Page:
<p>A transport of Jews from <a href="/narrative/6229/en">Hungary</a> arrives at Auschwitz-Birkenau. Poland, May 1944.</p>

1944: Key Dates

January 22
US president Franklin D. Roosevelt issues Executive Order 9417, creating the War Refugee Board. Roosevelt instructs the War Refugee Board to take measures to rescue victims of enemy oppression in imminent danger of death. The activities of the War Refugee Board contribute to saving tens of thousands of Jews from deportation and death, possibly up to 200,000.

March 19
German troops occupy Hungary.

Early Spring
German authorities begin the evacuation of Lublin/Majdanek and deport the remaining inmates to Auschwitz, Natzweiler-Struthof, Ravensbrück, Plaszow, and Gross-Rosen.

April 5
Under German guidance, Hungarian authorities require all Jews to wear the yellow star.

April 16
German authorities begin to establish concentration points for the deportation of Jews from Hungary.

April 29–30
Hungarian authorities send the first two transports of Hungarian Jews into German custody.

May 15–July 9
Hungarian gendarmerie officials, under the guidance of German SS officials, deport around 440,000 Jews from Hungary. Most are deported to Auschwitz-Birkenau, where, upon arrival and after selection, SS functionaries kill the majority of them in gas chambers.

May 15–18
German authorities deport 7,003 German, Austrian, and Czech Jews from the camp-ghetto Theresienstadt to Auschwitz-Birkenau in order to “thin out” the Jewish population of Theresienstadt in preparation for the visit of representatives of the International Red Cross and the Danish Red Cross. Upon arrival in Auschwitz-Birkenau, the prisoners on these transports are incarcerated in a “Theresienstadt family camp” in Birkenau.

May 16
The SS attempts to liquidate the Gypsy family camp BIIe at Auschwitz. Having been tipped off by a camp official, the inmates, armed with knives, shovels, and other weapons, refuse to leave their barracks. As a result of internal disagreement and in the face of resistance from the prisoners, the SS postpones the liquidation of the family camp until August 1944.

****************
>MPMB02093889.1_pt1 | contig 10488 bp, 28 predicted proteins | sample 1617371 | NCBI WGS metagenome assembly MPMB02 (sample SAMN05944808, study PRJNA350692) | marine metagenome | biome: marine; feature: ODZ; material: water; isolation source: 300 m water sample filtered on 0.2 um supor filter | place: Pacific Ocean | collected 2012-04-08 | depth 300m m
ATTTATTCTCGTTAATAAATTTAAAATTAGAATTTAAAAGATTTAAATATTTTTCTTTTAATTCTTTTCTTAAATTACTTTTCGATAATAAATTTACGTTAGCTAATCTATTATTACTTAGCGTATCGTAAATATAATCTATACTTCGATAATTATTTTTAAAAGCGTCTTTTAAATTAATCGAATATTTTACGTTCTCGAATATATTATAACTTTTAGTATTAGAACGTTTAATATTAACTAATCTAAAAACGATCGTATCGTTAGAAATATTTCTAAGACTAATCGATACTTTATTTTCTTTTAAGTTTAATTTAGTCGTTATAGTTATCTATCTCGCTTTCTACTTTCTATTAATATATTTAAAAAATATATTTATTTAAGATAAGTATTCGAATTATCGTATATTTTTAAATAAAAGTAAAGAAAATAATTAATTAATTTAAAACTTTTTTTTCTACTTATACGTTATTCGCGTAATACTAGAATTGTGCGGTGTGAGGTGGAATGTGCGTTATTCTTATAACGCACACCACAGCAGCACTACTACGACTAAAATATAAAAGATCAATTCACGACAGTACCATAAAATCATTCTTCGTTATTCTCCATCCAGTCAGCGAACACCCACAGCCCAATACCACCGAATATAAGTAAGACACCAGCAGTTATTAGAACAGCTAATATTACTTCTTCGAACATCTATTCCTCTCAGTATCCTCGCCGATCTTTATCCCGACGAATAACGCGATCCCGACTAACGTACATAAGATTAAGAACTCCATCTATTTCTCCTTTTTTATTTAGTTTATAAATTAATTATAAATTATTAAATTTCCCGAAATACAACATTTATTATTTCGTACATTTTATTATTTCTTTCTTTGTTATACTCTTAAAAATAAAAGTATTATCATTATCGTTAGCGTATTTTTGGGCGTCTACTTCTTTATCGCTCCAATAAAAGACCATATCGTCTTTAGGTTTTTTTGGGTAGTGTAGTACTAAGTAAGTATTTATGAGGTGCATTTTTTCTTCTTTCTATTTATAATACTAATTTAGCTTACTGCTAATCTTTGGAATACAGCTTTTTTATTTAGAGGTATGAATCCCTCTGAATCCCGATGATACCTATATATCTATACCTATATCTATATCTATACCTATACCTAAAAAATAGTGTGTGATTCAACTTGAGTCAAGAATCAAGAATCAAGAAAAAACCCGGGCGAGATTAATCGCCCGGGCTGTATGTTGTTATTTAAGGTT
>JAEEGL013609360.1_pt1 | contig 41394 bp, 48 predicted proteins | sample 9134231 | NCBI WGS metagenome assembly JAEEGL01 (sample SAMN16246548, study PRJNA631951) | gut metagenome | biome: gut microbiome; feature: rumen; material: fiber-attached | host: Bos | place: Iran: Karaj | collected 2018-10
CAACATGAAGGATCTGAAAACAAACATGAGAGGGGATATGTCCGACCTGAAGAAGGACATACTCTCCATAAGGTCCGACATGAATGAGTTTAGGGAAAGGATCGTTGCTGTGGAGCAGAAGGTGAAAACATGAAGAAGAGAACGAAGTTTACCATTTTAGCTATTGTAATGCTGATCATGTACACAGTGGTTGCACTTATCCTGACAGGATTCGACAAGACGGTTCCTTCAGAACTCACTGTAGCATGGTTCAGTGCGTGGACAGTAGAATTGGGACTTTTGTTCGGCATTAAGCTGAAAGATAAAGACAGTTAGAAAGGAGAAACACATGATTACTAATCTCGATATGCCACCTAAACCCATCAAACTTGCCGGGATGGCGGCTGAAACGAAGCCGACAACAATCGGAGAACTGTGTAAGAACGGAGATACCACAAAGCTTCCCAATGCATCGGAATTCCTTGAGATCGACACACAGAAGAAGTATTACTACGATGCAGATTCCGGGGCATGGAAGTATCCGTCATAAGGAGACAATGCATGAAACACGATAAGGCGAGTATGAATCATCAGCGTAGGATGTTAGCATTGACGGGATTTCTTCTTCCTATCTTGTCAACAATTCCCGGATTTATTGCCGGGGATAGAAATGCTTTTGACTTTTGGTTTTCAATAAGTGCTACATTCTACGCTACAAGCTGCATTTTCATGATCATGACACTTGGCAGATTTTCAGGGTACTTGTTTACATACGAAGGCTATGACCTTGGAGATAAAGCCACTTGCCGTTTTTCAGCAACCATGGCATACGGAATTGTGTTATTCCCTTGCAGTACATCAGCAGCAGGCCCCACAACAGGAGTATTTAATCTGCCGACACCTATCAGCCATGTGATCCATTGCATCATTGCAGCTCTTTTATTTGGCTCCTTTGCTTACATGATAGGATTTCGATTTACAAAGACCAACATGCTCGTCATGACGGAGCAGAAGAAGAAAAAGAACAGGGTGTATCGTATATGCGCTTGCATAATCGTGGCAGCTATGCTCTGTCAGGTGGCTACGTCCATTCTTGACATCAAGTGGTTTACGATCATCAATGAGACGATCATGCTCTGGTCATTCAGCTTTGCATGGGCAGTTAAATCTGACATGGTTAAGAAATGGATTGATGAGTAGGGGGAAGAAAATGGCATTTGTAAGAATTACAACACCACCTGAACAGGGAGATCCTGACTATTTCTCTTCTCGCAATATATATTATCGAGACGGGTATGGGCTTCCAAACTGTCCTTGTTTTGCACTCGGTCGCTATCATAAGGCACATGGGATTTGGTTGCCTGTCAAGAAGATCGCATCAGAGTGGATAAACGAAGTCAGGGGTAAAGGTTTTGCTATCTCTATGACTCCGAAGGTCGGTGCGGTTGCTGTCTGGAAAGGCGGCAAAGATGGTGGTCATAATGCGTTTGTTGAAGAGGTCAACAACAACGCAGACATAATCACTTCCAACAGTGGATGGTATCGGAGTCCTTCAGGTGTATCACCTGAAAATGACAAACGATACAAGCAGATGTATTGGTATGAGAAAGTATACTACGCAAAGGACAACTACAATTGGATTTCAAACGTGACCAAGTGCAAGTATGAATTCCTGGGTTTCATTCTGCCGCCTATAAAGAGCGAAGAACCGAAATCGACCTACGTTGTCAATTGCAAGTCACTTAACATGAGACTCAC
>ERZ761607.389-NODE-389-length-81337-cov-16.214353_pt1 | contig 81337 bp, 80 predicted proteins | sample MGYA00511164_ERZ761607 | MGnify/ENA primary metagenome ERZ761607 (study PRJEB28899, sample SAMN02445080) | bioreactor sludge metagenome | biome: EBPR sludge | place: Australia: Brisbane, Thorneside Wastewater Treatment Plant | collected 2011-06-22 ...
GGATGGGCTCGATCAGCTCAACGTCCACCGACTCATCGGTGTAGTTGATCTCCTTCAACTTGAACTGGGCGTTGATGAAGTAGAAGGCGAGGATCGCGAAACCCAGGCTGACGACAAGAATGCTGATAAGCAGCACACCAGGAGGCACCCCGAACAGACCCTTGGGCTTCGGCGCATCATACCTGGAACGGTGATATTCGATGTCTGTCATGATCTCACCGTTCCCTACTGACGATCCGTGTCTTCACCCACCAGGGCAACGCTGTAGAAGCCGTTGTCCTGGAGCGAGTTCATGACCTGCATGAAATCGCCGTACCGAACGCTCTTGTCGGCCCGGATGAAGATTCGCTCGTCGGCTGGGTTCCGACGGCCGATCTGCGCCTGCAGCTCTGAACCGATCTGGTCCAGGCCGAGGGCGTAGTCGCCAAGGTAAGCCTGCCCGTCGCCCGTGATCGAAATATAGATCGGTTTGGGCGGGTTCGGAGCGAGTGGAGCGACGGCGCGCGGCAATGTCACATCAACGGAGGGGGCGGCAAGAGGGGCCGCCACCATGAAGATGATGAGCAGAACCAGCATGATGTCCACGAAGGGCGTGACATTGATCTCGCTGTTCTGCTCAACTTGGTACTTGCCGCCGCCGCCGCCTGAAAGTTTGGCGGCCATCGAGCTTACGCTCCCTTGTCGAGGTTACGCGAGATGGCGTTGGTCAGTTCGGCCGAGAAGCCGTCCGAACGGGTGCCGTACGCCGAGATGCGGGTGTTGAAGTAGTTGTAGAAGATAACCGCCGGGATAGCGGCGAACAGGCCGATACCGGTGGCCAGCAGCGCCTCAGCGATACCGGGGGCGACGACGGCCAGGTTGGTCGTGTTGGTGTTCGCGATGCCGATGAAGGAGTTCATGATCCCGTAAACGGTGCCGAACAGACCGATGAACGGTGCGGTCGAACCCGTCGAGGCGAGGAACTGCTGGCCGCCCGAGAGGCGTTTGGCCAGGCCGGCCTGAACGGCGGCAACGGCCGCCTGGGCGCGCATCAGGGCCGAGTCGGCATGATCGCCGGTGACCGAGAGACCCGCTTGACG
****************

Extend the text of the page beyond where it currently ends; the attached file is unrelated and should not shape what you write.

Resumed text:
June 6
On this day known as D-Day, British and American troops launch an invasion of France.

June 18-22, 1944
The Auschwitz Report, written by two Slovak Jewish prisoners who escaped from Auschwitz on April 7, 1944, and composed a report in Slovak by the end of April, goes public worldwide through media channels in Switzerland

June 22–August 1
Soviet troops destroy German Army Group Center in eastern Belorussia and sweep forward to the east bank of the Vistula River across from the center of Warsaw, Poland.

June 23
With the permission of the RSHA, representatives of the International Red Cross and the Danish Red Cross inspect a “specially prepared” Theresienstadt camp-ghetto.

June 23–July 14
The SS resumes deportations from the Lodz ghetto to the Chelmno killing center, deporting and killing more than 7,000 Jews.

June 24–August 14
War Refugee Board representative John Pehle and several US Jewish organizations including the World Jewish Congress make several requests to the US government to bomb the gas chambers at Birkenau or the rail lines leading to Birkenau. Assistant State Secretary of Defense John J. McCloy handles most of these requests. The US government declines the requests on the grounds that Auschwitz-Birkenau was not a military target, that such a mission would divert resources needed to bring the war to a successful conclusion, and that the speedy end of the war would be most effective in saving lives.

July 2
German authorities begin liquidating the labor camps in Wilno (Vilnius) and kill approximately 3,000 Jews in the Ponary (Paneriai) woods.

July 6
Regent Miklos Horthy of Hungary issues an order that the Hungarian government will cease deporting Jews from Hungary in Germany custody. Deportations halt on July 9.

July 8–12
As the Soviet army approaches, SS authorities liquidate the Kauen concentration camp, transferring around 8,000 Jews to the Stutthof and Dachau concentration camps in the German Reich.